“Characters are the lifeblood of any good book.” – Craig Hart
I whole-heartedly agree with this quote (no pun intended), as both a reader and a writer. As a reader, if the characters don’t engage me I’m not likely to enjoy the book. As a writer, if the characters aren’t working then the story doesn’t work. This means that characters are perhaps the most important aspect of a book, and as writers we need to put a lot of attention into them. As I mentioned in my previous prep post, I’m a firm believer in the value of developing almost every character in a book as deeply as possible, and the advice I share below is applicable to any character in your story, be they the protagonist, the antagonist, or a side character.
Give your character a goal
Every character in your story who has any significance should have a driving goal. Knowing your characters’ goals can help you figure out conflict between them as their goals conflict or as their goals align but the characters themselves don’t like each other or as they do something they’d rather not because it’s the best way to achieve their goal. Their goal should be big enough for them to consider doing just about anything to achieve it. (Which is not to say that they should compromise on their values, but the goal should be powerful enough for them to struggle with the temptation of compromising to achieve it.) On the flip side, it can also be a motivation for them to be better. Nissa from The Shadow Raven wants to prove to her guardian that she can do just fine without him (or anyone else) and she wants to prove that she’s better than anyone else, which leads to her making a lot of poor choices throughout the book (some of which undermine her beliefs without her realizing). Detren wants to be as good a king as his father was, which both leads to him hiding from his responsibility when he feels incapable and also urges him to be better later on and do what his father would have done.
Give your character a motivation
Generally a character’s motivation for their goal is something that comes from their past (as I’ve written about before), and it should be a powerful driving memory or fear or desire that makes their goal as strong as it is. Nissa wants to prove that she’s fine on her own because she’s been rejected by far too many people and wants to prove to herself as much as anyone else that that doesn’t bother her. Detren wants to be as good a king as his father because he wants to make his father proud and also fears letting down the people of Roenor. Characters could want to redeem themselves from mistakes they’ve made in the past (like Catessa from The Last Assassin) or fear letting people down (like Detren, or Coraline from The King’s Paladin) or want to prove they’re better than someone (perhaps a historical figure, or perhaps a rival as in the case of Jerod from The King’s Paladin). Make sure the motivation has an anchor.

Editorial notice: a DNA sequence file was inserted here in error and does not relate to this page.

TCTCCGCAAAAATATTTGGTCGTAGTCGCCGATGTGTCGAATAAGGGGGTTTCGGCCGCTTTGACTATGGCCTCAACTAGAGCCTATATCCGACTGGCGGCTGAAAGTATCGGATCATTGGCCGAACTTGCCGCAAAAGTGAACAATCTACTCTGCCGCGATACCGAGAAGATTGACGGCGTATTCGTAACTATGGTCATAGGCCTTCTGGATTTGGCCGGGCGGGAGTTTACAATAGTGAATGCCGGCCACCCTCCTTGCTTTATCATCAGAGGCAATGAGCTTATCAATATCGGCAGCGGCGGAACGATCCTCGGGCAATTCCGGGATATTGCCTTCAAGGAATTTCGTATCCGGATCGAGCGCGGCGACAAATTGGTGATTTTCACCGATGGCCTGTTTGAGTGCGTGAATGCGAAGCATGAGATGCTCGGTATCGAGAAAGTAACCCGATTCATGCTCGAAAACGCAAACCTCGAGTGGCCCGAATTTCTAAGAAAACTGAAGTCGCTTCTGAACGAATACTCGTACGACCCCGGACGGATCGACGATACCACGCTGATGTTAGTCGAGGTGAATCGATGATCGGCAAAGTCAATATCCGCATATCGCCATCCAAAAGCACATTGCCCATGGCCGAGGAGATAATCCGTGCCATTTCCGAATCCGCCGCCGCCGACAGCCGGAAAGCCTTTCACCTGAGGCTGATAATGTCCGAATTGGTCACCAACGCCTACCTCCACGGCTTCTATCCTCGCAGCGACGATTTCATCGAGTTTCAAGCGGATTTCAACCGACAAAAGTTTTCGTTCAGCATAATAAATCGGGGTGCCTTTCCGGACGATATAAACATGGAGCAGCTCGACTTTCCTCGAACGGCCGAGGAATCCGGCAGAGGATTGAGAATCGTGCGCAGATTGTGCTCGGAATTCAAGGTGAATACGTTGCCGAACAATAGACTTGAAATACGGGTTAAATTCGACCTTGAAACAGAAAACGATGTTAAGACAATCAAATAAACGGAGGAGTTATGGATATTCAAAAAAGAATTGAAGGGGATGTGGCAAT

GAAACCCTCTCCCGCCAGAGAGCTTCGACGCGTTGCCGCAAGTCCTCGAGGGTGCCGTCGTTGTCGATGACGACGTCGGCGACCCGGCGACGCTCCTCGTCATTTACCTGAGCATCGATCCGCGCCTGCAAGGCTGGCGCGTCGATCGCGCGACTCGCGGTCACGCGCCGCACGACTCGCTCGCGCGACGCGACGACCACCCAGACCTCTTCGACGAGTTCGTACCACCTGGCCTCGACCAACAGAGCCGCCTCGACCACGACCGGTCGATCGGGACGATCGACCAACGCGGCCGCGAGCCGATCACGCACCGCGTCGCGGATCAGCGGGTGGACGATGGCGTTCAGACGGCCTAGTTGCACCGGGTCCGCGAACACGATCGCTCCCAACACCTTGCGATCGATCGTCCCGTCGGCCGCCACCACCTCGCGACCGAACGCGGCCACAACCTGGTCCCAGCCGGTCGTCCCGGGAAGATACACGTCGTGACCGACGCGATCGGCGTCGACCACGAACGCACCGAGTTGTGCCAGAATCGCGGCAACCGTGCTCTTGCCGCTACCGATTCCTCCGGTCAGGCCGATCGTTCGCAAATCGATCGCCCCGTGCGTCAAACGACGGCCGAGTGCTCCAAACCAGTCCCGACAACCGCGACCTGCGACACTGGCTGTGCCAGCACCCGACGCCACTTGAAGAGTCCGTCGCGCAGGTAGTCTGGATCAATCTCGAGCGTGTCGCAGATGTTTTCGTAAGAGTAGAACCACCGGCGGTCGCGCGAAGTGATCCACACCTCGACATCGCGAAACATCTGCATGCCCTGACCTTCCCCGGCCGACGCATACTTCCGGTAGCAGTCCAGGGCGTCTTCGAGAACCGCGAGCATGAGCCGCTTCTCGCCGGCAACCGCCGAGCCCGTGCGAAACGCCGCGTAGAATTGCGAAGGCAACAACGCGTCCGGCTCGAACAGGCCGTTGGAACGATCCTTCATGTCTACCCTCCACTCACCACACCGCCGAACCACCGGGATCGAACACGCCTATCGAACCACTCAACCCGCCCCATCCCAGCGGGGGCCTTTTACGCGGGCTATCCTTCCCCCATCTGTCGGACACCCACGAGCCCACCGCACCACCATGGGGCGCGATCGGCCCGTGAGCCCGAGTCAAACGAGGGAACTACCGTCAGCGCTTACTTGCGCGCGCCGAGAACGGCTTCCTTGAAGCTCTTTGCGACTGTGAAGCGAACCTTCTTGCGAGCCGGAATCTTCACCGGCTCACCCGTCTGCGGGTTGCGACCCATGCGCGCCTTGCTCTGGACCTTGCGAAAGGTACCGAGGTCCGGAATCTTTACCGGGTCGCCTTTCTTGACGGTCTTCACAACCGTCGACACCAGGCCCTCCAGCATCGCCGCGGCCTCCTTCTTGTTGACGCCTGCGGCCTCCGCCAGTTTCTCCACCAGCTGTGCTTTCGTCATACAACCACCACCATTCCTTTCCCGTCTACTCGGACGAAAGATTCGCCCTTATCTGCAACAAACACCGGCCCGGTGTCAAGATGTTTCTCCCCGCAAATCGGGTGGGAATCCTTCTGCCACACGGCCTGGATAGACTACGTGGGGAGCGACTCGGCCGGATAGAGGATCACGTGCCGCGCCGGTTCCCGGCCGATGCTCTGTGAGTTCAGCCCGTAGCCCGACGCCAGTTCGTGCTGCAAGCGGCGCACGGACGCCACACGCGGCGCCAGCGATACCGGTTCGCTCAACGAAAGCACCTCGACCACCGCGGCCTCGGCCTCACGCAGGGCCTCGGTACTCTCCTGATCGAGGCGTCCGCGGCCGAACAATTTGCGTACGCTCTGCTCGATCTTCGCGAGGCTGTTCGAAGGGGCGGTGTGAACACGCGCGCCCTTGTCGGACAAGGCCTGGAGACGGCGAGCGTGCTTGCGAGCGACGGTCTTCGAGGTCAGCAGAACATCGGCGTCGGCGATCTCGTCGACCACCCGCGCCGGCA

Give your character flaws
No one wants to read about a perfect character. Near-perfect, maybe, but not perfect. Everyone has flaws, some bigger than others, and readers can’t relate to perfectly flawless characters. Nissa’s main flaw is her pride, followed by her vanity. Detren’s is his fear of being inadequate, which drives him to hide from his responsibilities when they become too overwhelming.
Your character’s flaw should tie in with their goal. For instance, Nissa’s pride keeps her plugging away at her goal and causes her to succumb to it, and Detren’s causes him to buckle when confronted with his goal to begin with. Your character’s flaw should be something that inclines them to compromise to reach their goal, or which keeps them from completing their goal, which they’ll have to overcome at some point in order to reach their goal or which may teach them over time that they don’t really want what they thought they wanted. Nissa’s goal is to prove that she doesn’t need anyone in order to hide the fact – even from herself – that she deeply craves connection, and the steps she takes to achieve her original goal eventually lead her down a road that shows her she’s been running this whole time from what she really wants.
Your character’s flaws, motivations, and goals should all be interconnected for them to be the most impactful.
This is just the bare bones of your character, and there’s a lot more that should be developed, but beginning with these three will send you well on your way to having a deeply developed character.
What’s your favorite thing about creating characters? What area is the hardest for you to develop?